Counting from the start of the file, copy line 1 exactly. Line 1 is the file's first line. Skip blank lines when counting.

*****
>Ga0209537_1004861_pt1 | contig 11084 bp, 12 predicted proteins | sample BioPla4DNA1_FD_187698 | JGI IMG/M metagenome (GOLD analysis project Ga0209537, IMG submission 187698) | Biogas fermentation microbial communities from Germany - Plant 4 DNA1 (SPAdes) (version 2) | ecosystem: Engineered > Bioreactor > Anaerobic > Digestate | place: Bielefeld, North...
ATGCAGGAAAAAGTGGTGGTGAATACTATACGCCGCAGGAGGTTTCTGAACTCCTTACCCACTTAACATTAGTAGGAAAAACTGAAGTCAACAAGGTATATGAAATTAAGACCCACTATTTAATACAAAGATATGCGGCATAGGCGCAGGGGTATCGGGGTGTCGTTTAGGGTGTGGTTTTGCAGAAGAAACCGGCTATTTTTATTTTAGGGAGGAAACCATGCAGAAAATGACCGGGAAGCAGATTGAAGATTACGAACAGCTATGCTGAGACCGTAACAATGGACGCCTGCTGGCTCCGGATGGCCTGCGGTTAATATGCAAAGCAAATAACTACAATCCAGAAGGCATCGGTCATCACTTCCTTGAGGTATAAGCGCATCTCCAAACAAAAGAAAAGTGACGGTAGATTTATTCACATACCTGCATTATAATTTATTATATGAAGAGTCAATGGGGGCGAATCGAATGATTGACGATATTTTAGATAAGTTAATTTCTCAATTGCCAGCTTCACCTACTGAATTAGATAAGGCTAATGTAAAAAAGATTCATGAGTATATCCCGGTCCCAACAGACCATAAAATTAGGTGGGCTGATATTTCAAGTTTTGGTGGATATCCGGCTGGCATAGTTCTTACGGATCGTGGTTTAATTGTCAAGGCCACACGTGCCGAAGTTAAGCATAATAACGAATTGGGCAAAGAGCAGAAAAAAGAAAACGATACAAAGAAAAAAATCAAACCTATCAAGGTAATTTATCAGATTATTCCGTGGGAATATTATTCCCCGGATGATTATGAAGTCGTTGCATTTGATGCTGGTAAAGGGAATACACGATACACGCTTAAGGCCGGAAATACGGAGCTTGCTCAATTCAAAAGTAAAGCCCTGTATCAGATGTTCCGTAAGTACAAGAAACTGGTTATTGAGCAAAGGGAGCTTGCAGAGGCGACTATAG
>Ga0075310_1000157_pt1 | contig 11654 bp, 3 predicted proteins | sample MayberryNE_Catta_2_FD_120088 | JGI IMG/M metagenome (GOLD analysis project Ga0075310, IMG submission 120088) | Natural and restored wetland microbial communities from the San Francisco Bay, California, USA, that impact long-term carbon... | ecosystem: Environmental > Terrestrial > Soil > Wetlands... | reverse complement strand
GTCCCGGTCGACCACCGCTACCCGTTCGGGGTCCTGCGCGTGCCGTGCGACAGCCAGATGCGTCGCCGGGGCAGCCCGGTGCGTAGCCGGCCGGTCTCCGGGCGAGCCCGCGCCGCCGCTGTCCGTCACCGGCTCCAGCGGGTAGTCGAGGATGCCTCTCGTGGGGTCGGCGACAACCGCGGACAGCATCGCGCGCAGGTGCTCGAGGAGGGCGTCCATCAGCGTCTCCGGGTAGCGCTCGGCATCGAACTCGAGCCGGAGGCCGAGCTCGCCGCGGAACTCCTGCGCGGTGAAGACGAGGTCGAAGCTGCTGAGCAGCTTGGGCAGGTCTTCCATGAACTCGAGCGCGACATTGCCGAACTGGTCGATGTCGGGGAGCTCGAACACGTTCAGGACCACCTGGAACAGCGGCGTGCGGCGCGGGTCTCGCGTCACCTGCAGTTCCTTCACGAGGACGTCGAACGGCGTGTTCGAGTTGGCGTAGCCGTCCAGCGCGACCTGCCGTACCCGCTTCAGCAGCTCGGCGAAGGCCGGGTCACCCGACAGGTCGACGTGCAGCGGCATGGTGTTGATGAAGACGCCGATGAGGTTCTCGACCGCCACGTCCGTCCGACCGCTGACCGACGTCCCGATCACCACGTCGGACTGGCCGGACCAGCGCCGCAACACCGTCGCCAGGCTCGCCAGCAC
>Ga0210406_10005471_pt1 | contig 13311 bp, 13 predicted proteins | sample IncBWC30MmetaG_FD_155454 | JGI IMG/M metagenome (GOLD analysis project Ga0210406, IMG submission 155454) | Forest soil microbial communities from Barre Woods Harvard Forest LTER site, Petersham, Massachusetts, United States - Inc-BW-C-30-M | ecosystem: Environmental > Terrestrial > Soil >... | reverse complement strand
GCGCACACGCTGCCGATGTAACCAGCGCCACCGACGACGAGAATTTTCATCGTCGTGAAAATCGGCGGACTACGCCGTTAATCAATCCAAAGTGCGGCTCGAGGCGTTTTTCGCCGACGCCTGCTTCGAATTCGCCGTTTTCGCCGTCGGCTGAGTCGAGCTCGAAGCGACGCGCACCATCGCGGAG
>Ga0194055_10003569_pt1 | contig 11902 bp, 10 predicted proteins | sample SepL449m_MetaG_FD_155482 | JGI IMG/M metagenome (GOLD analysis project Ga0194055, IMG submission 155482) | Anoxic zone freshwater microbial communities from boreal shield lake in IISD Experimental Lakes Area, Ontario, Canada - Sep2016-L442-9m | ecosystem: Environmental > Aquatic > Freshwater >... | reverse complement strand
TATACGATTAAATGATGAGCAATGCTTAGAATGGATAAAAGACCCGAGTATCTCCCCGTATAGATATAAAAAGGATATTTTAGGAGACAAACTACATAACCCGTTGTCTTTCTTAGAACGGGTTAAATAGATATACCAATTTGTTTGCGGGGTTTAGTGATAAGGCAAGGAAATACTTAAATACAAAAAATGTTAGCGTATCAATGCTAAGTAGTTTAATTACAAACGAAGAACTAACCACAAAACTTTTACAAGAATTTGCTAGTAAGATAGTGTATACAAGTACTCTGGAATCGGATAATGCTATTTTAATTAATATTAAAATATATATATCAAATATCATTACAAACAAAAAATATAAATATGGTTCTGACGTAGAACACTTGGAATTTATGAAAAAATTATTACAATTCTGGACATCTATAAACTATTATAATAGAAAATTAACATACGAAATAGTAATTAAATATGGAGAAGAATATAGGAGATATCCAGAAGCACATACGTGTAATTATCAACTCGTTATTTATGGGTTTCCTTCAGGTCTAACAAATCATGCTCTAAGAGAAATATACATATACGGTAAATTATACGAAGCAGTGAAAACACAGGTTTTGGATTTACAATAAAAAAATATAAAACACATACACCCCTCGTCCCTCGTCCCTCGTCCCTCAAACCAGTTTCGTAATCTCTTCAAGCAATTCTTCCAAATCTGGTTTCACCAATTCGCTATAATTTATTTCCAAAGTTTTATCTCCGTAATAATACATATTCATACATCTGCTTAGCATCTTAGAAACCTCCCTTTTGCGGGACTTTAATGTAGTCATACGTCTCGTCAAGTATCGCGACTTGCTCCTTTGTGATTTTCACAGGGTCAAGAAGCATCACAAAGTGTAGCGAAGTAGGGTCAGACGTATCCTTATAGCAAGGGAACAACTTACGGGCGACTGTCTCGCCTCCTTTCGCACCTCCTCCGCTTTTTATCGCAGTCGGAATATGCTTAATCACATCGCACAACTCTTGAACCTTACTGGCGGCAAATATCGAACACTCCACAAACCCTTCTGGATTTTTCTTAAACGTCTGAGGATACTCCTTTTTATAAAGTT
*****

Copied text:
>Ga0209537_1004861_pt1 | contig 11084 bp, 12 predicted proteins | sample BioPla4DNA1_FD_187698 | JGI IMG/M metagenome (GOLD analysis project Ga0209537, IMG submission 187698) | Biogas fermentation microbial communities from Germany - Plant 4 DNA1 (SPAdes) (version 2) | ecosystem: Engineered > Bioreactor > Anaerobic > Digestate | place: Bielefeld, North...